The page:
Gazprom’s Lessons Europe has failed to learn them.

From today’s Wall Street Journal Europe
The latest natural-gas spat between Russia and Ukraine reveals at least two things: that Gazprom learns from its mistakes, and that Europe does not. The result is not good for Europe’s energy security.

Russia’s state-owned gas monopoly turned off the taps to Ukraine on New Year’s Day, as it did three years ago. In doing so, Moscow complained about its neighbor’s overdue payments and refusal to pay market rates for gas, as it did three years ago. Yet the real reasons for the cutoff were political: punishing Kiev for siding with Georgia in
August’s war and exploiting a fight among Ukraine’s pro-Western politicians.

Here’s where Gazprom’s lesson comes in. Whereas the 2006 cutoff sparked a debate about security of supply in Europe, which gets about 20% of its total gas supply from Russia via Ukraine, Gazprom was careful this time to reassure the Continentals. Its executives toured key EU capitals to insist that their gas supplies wouldn’t be affected. To make good on its promise, Gazprom is pumping extra gas through Belarus and Turkey.

Now, instead of objecting to Russia’s pipeline politics, Europe says it is a “commercial dispute [that] has to be solved by the two parties,” as an EU spokesman put it yesterday. Gazprom couldn’t have said it better. Europe apparently prefers not to notice that Russia’s issues with Ukraine, gas included, are political.

There’s a big potential problem here. Viewing Moscow as the reliable partner, hindered only by a capricious Kiev, may lead Europeans to believe that what they really need are more direct gas links to Russia. The chief options mooted are the Nord Stream pipeline across the Baltic Sea to Germany and the South Stream pipeline across the Black Sea to Bulgaria.

But Nord Stream, which is designed to circumvent Poland, Estonia, Latvia and Lithuania, is Moscow’s energy version of dividing and conquering Central and Eastern Europe. As for South Stream, it has eroded EU resolve to complete the Nabucco pipeline that would cross Turkey and the Balkans, routing Central Asian gas around Russia rather than through it.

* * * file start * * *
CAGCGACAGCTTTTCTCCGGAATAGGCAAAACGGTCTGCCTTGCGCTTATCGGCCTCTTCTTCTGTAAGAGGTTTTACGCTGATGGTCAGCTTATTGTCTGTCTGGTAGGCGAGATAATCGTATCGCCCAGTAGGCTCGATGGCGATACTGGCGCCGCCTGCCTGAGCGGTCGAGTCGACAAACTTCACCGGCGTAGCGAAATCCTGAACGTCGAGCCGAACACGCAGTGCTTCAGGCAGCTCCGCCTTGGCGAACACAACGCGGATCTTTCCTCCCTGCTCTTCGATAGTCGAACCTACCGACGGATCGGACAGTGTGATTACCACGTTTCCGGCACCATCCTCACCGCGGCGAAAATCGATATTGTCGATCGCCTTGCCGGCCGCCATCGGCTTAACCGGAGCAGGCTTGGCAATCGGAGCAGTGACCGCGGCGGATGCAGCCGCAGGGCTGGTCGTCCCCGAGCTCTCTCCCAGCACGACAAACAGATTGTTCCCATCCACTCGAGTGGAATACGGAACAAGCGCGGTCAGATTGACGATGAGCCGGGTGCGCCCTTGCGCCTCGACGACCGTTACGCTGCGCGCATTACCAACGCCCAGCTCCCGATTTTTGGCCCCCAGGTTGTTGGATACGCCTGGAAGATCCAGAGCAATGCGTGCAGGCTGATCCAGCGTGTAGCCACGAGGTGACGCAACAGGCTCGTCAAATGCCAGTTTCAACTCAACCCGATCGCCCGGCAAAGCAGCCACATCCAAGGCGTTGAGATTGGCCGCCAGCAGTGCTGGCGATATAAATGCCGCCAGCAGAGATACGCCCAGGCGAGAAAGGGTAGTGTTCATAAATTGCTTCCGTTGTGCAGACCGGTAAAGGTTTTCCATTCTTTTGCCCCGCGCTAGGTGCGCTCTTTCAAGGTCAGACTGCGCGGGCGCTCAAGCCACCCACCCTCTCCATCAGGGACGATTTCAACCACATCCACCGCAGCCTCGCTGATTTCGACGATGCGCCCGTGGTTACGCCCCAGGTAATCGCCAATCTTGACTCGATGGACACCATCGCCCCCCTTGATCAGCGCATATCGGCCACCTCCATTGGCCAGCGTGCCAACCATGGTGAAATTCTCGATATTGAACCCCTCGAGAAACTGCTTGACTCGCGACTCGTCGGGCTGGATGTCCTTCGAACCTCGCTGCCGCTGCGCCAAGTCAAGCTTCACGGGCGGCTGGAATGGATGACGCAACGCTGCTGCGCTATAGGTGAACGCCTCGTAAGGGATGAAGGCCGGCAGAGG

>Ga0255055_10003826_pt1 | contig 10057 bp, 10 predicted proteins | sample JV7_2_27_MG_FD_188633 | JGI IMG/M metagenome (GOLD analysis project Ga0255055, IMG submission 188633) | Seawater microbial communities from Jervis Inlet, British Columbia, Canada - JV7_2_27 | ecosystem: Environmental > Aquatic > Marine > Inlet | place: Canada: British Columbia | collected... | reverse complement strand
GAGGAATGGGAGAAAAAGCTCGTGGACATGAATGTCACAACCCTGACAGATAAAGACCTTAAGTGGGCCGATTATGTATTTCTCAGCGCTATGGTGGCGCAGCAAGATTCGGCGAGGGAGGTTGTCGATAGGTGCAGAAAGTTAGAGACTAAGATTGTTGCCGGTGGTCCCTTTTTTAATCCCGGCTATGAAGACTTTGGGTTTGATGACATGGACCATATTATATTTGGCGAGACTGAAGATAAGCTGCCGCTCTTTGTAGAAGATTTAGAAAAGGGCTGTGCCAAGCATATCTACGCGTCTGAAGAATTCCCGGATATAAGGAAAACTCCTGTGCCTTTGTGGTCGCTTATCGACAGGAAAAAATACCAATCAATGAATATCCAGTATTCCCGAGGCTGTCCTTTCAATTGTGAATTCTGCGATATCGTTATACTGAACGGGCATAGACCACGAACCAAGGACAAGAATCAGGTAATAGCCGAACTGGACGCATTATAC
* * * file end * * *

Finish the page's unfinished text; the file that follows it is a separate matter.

As the Europeans weigh these projects, the Kremlin has been striking deals with the very Central Asian countries that could supply Nabucco or other non-Russian pipelines. Diversifying Europe’s gas sources is more important than varying the transit countries between the EU and Gazprom’s fields. That’s a lesson Europe still doesn’t appear to understand.

None of this is to say that Ukraine is innocent in the current gas dispute. With the government in disarray, it’s entirely conceivable that it may have fallen behind on payments, as Moscow charges. Its “energy sector” consists largely of murky middlemen.

Ukraine’s foibles are part and parcel of a state and economy that have failed to become much more democratic and transparent since the 2004 Orange Revolution. Much of the blame for that lack of progress lies at the feet of the country’s biggest political personalities — President Viktor Yushchenko, Prime Minister Yulia Tymoshenko and opposition leader Viktor Yanukovych — who constantly bicker.

But Europe bears some responsibility as well for its lukewarm approach to a country that has tried unmistakably to move toward the West. Europe could be far more active than it has been over the past four years in fostering democratic accountability, the rule of law and transparency in Ukraine. A Ukraine that wasn’t susceptible to the accusations that Gazprom has made about it in recent weeks would bring more clarity to Europe’s energy picture — and Russia’s place in it.

Europe’s energy security is also threatened by Gazprom’s failure to invest adequately in its production capacity, which is widely forecast to begin falling next year. Natural gas prices are linked with oil prices, and the windfall of the past couple of years is coming to an end now that crude prices have fallen back to earth. The credit crunch, along with Russia’s unpredictability for foreign investors, means money won’t necessarily pour in from the outside as it did over the past decade.

Gazprom, whose CEO was predicting as recently as last summer that it would become the world’s largest company by market capitalization, could find itself short of cash at exactly the wrong time. The government is burning through its foreign reserves to prop up the ruble and watching its revenues fall with the oil price, so it may not be able to step in.

Europe cannot, and shouldn’t try to, become independent of Russian gas. The goal is to avoid depending too heavily on Russia. Gazprom’s strong-arming of Ukraine is more evidence of the need to diversify.
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